In Matthew 2:15 the Evangelist quotes Hosea 11:1, “[and] Out of Egypt I called My son” in the context of Jesus’ return to the Holy Land after a spell in Egypt. I argued in my thesis that Hosea 11:1 was a referent to Israel (Exod 4:22) and that in the context of Matthew’s Gospel it serves to identify Jesus as the true Israel and Son of God, especially as he experiences exile, sojourn, and return from exile as a young child, and is tempted in the wilderness. I argued therefore that the key to understanding the Son of God christology in the first part of Matthew (including the Temptation account) is Matthew 2:15. Jesus is a son after the likeness of Israel (I think I said better there than I did in my thesis. Go figure).
I admittedly struggled a bit in researching the “Son of God” title in the Old Testament and Ancient Judaism, because I had a hard time finding any evidence that it was ever seen in terms of a pre-existent divine being. It referred to Israel (most commonly), a righteous Israelite, Judean kings (not so commonly) and sometimes angels. And it seemed to me, at least in the first part of the Gospel of Matthew, that it is used to emphasize Jesus’ typological relationship with Israel. It’s not that these things ever led me to doubt the divinity of the Son of God, or His pre-existence, or eternal relationship with the Father. Certainly those aspects of christology are evident in the New Testament, including the Synoptics. In the Matthean prologue, the name “Emmanuel” (God with us) identifies Jesus as God, who was with His people in the Old Testament and now with them in the little Child born in Bethlehem (see also Col. 2:9). But the meaning of that title “Son” in the context of Matthew’s Gospel has been somewhat elusive for me.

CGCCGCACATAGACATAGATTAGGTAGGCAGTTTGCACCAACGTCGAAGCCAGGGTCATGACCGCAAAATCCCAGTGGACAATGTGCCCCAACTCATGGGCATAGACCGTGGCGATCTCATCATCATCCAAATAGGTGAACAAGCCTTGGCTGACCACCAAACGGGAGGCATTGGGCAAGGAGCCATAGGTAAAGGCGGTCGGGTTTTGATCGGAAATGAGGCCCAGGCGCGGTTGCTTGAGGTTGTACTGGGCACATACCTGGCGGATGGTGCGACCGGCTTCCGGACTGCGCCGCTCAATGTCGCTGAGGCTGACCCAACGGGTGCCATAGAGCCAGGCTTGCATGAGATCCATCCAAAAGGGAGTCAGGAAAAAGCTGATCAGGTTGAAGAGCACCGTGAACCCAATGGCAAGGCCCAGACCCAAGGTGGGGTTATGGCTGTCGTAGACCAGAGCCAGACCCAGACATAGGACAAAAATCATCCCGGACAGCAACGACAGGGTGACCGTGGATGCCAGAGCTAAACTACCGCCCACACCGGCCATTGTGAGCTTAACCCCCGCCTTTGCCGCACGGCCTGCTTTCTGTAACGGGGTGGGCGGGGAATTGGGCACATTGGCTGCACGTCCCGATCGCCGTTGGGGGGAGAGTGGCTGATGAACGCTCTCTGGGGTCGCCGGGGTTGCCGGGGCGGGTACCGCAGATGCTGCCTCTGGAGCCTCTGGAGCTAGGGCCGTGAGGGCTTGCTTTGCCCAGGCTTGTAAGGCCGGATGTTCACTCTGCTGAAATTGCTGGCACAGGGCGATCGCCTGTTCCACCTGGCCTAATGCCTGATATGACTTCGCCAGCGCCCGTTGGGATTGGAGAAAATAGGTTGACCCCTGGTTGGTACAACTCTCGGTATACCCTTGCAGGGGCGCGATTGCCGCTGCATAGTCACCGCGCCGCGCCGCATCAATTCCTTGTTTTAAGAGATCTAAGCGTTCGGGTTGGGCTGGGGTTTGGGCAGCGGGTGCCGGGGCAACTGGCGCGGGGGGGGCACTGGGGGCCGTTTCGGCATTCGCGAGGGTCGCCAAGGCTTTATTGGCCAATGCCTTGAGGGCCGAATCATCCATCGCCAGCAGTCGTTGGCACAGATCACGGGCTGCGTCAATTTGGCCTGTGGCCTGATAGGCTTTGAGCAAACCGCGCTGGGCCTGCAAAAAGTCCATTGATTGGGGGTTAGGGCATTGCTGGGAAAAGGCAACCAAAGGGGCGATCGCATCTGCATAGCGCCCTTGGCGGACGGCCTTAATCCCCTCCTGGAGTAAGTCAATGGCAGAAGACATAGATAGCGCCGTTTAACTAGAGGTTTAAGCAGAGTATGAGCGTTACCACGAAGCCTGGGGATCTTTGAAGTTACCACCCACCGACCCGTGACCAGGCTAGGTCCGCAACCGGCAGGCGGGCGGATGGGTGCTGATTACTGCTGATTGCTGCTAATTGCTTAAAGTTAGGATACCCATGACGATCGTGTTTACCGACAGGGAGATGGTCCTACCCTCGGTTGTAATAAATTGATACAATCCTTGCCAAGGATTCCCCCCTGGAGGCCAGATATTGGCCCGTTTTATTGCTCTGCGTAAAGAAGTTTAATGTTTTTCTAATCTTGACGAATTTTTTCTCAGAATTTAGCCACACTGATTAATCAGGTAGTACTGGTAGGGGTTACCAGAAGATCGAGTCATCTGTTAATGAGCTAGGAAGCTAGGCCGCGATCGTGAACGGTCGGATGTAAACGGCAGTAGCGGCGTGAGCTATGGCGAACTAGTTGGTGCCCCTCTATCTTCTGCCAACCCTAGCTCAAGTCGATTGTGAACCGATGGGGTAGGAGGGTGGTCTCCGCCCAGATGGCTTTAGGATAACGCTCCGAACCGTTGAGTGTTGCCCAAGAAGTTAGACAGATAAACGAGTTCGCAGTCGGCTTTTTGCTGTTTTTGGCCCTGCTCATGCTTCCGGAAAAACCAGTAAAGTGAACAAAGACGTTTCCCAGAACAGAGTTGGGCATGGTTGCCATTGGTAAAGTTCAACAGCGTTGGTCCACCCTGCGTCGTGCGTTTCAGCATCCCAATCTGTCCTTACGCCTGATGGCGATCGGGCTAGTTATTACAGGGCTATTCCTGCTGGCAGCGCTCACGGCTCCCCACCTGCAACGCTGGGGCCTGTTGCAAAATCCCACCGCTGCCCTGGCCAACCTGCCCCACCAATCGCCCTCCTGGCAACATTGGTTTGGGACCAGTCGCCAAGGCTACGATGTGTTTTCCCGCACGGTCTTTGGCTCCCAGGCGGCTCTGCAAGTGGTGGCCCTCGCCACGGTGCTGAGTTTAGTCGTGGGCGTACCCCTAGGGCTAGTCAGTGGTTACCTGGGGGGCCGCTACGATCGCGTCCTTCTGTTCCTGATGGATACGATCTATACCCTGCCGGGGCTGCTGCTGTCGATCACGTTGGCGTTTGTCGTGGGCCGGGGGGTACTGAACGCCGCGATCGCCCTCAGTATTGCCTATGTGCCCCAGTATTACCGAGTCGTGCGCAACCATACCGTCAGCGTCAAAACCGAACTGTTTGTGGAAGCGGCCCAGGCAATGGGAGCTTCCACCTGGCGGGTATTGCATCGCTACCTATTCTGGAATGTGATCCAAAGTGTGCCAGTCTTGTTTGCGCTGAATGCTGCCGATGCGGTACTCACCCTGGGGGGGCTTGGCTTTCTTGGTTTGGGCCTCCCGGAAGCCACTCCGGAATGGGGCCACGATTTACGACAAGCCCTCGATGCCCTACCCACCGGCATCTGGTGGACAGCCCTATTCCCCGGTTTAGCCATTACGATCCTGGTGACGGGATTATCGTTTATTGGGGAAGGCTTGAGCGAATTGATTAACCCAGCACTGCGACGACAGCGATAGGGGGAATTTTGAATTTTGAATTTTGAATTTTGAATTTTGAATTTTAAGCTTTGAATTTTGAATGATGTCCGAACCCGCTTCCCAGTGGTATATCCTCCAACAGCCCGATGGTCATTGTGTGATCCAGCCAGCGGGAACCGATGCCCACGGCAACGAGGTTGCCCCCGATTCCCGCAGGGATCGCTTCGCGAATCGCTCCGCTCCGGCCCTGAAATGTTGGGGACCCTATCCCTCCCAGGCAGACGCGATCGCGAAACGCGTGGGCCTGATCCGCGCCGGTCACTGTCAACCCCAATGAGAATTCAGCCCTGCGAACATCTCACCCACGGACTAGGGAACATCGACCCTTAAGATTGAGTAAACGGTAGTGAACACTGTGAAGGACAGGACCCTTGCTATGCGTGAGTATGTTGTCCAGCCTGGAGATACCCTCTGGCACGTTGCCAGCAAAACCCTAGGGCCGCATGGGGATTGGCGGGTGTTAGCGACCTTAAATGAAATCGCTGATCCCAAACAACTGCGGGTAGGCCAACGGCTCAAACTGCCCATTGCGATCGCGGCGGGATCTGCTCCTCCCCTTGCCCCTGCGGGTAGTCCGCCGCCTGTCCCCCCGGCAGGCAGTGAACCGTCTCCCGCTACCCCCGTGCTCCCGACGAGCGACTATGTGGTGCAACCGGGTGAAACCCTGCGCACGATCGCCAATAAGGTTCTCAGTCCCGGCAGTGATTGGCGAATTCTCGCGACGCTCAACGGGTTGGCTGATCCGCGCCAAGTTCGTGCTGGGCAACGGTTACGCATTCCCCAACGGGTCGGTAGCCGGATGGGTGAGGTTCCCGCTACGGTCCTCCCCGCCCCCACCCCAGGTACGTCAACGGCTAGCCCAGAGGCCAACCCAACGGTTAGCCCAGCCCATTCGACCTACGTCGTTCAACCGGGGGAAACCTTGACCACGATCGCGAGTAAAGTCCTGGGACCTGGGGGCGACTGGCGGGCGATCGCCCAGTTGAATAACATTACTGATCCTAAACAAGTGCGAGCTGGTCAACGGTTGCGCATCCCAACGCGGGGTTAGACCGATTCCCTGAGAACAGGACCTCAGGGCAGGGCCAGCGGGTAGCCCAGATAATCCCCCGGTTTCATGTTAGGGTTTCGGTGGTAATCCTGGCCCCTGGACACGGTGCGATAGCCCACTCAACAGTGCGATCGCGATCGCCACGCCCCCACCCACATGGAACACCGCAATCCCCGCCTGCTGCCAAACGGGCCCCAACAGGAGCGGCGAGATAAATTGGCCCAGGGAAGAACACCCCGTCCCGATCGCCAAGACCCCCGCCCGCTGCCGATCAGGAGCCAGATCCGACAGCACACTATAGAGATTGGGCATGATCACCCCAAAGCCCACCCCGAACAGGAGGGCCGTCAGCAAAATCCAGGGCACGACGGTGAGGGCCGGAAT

One aspect I did not develop as much as I would have liked or should have is the fact that Jesus is *the* Son whose eternal relationship with the Father was the prototype of Israel’s filial relationship with YHWH. This gets into the pre-existence of the Son, which is, of course, the main topic of Simon J. Gathercole’s latest book (which I just got in the mail today) The Pre-existent Son: Recovering the Christologies of Matthew, Mark, and Luke. Perhaps reading this book will help solidify some of the unanswered questions that arose from my thesis research. I’ve gotten through the Introduction and I’m into the first chapter where he deals with Pauline references to the pre-existence of the Son. It’s hard to concentrate with a 4 and 2-year-old jumping off the couch screaming though. Maybe I’ll get more read after hours!